Back in 2005, Bryan Caplan wrote an article entitled “The Myth of Time Preference”.  In it, he purports to explain, well, why time preference – the Austrian concept that people prefer satisfying their ends now, as opposed to later, all else equal – was just a myth.

In the article, Caplan proceeds to demonstrate that he has no idea what the concept is whatsoever. To start his explanation of why time preference is, in his view, an error, Caplan begins by saying:

You don’t need time preference to get people to divide their consumption between today and tomorrow; all you need is diminishing marginal utility. If you are stuck on an island with two bananas for two days, a perfectly patient person would still want to eat one banana per day. Even though he disvalues hunger today and hunger tomorrow equally, eating one banana today assuages his hunger more effectively than saving that banana for tomorrow.

Here he has already made many errors.  The banana story actually begs the question. He specifically declares that “a patient person” (by definition, a person with a low time preference) will ration the bananas, and he points out you don’t seem to need time preference to explain the behavior of a person with a low time preference. But a low time preference is what patience is – someone with a high time preference would eat both bananas today.  Time preference would be an opposing force here – it would mean a person valuing satiating his hunger now more than satiating it tomorrow. Caplan assumes here precisely what he is attempting to argue for – the lack of time preference.

Additionally, he purports that this person values satiating his hunger today and tomorrow equally.  But there are degrees of satiating hunger.  Perhaps one banana isn’t enough.  Perhaps he doesn’t even need that much.  When is his hunger actually satiated, such that – given as much food as desired – this man would stop eating?  Will that point be the same tomorrow?  (No, of course not.)  The future is speculative, and that aspect of it cannot be removed from the equation. He continues with a comparison of gold and silver prices:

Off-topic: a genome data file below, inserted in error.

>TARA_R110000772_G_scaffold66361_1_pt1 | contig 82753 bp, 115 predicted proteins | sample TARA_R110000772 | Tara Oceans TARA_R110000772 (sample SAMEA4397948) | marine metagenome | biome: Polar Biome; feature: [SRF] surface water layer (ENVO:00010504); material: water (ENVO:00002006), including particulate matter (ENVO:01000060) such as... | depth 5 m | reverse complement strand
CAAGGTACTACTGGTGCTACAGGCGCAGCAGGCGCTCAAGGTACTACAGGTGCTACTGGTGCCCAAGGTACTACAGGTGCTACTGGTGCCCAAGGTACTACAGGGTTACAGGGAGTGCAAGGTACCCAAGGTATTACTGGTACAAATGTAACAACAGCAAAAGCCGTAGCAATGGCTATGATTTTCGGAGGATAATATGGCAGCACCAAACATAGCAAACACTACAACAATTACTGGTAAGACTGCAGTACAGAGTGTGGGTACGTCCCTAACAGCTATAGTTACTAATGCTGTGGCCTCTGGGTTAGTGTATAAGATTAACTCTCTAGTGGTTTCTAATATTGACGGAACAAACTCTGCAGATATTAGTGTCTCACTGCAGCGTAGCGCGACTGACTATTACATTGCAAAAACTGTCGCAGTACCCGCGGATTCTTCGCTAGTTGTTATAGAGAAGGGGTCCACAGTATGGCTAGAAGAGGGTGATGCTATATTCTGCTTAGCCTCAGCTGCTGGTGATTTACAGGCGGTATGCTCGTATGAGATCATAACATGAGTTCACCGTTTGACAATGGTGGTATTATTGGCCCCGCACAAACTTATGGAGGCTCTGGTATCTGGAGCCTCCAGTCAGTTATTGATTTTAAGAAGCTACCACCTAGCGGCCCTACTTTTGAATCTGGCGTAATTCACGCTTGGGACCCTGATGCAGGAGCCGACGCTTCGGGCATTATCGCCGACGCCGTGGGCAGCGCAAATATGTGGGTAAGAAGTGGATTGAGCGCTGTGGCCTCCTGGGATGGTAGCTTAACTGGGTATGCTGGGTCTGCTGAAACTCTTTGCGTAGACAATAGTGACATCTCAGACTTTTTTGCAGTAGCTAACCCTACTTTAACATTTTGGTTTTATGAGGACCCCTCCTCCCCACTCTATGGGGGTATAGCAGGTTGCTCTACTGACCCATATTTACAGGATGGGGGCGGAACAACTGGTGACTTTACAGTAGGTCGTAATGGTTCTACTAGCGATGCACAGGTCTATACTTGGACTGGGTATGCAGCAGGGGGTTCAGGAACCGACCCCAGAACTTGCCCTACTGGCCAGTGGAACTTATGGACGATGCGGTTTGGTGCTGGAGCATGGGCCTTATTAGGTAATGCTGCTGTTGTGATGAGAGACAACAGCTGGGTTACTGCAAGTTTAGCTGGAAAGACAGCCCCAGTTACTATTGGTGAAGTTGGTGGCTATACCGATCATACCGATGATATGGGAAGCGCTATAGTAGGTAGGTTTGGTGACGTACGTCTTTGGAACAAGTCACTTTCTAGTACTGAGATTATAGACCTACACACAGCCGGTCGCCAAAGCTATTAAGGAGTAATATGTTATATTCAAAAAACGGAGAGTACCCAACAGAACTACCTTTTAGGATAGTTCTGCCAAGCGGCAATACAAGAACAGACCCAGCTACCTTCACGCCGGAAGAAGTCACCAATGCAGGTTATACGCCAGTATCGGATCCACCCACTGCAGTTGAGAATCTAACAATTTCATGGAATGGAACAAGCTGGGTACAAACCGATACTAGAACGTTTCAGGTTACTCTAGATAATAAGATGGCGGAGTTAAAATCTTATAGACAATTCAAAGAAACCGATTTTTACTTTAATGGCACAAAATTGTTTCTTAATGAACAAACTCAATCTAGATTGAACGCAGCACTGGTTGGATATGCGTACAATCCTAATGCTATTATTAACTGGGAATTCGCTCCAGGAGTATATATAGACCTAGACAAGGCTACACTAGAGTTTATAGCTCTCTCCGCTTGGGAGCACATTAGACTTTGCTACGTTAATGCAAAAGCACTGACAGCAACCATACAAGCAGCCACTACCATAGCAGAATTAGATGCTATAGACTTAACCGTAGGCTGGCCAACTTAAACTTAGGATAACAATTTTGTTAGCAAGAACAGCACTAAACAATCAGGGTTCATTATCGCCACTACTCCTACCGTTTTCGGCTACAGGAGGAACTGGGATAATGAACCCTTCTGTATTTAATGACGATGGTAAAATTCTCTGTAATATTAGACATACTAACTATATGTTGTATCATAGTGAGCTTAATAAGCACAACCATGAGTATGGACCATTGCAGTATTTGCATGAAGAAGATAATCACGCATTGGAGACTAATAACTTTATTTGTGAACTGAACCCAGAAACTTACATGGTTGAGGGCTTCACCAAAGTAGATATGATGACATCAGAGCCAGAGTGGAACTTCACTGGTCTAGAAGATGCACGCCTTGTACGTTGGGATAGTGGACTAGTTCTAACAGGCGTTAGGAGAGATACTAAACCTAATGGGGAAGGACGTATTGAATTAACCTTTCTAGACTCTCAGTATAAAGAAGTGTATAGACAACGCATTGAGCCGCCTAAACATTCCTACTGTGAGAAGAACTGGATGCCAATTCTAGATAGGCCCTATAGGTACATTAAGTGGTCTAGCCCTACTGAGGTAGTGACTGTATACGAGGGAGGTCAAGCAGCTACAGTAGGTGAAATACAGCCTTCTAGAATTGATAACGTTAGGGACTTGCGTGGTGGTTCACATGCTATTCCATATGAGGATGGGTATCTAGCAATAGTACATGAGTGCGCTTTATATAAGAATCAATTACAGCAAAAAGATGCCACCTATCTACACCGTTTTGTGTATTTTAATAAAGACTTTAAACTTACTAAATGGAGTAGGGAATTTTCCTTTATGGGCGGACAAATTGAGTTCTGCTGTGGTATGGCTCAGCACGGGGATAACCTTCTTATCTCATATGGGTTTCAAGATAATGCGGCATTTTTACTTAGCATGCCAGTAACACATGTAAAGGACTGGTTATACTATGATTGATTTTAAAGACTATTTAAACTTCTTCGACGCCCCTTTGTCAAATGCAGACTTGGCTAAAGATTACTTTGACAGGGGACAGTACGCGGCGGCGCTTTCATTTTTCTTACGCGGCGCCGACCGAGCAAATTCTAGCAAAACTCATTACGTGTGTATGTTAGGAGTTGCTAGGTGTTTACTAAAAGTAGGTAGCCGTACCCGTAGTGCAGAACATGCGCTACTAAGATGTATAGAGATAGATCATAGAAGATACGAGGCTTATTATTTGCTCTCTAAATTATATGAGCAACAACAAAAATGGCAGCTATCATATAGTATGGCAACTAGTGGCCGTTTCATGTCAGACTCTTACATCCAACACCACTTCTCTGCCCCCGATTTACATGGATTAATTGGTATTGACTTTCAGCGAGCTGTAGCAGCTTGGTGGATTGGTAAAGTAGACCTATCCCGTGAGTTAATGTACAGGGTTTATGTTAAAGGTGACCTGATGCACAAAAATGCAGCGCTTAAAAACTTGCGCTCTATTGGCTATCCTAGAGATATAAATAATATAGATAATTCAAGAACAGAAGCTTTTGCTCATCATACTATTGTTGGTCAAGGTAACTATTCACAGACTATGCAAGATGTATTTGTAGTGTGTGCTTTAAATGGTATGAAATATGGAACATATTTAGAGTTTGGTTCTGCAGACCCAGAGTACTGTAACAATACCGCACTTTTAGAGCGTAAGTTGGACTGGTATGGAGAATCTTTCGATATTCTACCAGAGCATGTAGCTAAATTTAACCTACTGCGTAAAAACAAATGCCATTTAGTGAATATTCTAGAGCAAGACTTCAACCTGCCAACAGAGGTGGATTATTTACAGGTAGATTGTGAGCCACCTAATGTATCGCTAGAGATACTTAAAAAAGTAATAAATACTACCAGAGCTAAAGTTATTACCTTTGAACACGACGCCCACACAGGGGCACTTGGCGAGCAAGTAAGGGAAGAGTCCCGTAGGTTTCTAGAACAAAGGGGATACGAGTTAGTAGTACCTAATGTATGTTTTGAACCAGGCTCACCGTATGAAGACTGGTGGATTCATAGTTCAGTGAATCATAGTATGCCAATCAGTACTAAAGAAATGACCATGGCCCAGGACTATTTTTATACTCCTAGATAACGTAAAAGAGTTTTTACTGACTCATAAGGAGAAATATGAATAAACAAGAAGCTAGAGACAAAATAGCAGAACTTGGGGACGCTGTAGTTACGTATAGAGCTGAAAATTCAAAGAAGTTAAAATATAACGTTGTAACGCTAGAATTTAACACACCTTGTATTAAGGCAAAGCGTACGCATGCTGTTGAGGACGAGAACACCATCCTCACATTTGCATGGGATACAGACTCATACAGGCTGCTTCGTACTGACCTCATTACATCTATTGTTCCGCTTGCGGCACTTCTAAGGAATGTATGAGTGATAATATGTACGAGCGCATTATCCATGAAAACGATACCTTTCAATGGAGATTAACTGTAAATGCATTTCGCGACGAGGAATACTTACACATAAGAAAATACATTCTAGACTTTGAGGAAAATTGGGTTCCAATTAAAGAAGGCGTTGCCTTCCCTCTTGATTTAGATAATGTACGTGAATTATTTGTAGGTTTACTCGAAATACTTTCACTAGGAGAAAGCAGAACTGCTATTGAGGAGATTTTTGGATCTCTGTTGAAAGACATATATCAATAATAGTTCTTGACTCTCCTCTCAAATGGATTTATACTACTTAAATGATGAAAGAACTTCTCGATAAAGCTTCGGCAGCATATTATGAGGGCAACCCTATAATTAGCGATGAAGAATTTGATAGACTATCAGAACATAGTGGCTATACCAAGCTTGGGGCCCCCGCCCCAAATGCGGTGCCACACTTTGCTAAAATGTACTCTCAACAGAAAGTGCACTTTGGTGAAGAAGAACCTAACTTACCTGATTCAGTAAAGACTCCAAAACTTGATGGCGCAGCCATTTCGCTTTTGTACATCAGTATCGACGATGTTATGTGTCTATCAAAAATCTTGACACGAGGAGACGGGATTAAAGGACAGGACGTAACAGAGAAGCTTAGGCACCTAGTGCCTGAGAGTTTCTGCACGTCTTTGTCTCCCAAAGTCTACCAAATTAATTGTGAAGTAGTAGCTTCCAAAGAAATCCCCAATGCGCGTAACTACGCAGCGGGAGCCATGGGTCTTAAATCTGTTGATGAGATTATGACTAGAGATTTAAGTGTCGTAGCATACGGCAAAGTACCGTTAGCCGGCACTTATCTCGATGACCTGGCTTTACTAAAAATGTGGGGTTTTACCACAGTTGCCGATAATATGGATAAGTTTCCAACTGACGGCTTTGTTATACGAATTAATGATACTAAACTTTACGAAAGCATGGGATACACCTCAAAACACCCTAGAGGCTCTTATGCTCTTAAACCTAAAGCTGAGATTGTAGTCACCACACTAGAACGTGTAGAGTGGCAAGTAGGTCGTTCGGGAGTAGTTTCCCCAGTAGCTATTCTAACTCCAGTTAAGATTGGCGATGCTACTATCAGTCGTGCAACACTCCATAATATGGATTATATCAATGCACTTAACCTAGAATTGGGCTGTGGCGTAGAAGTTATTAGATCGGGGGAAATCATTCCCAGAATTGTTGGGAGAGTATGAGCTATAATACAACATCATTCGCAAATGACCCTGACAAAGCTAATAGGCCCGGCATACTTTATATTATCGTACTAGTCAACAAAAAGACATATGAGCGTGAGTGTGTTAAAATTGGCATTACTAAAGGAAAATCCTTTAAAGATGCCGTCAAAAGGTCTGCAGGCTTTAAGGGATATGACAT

But if diminishing marginal utility is a sufficient explanation, how come the price of consuming now is always greater than the price of consuming later? Don’t you need time preference to explain why interest rates are always positive? Not really. Gold has (almost?) always been more expensive than silver, but we don’t need to postulate “gold preference” to explain this pattern. The greater scarcity of gold is all the explanation we need.

But is there a greater scarcity of “now” as opposed to “later”?  Again, there is not.   (In fact, if anything, one can only say there is a “now”, and that “later” may or may not exist at all for each person.)  Thus this explanation is irrelevant. There is no “supply and demand” of time, and thus no supply and demand explanation of greater prices for present consumption.  Instead, we must find another explanation.

Further, what he seeks to do is faulty here.  The greater scarcity of gold is not “all the explanation we need”.  We also must include “gold preference”, in the form of demand for gold.  If there is no preference for the possession of gold, there is no demand – and thus no price, no matter how scarce.  The only way time preference differs from “gold preference” or “steak preference” or preference for any good or service is that time is particularly difficult to classify as anything but itselfCaplan then goes on to explain that interest rates are not always positive, after all!  At least, under certain circumstances:

But before we try to explain why interest rates are always positive, we should make sure that they are always positive. In barter markets, interest rates are frequently negative. Suppose we knew the price of food would double next year. Then a pound of food now trades for half a pound of food one year from now. Translation: a negative 50% interest rate! If this seems crazy to you, suppose food were the only commodity, and you expect a famine next year. Wouldn’t you happily trade 2 pounds of current food in exchange for a promissory note good for 1 pound of food next year?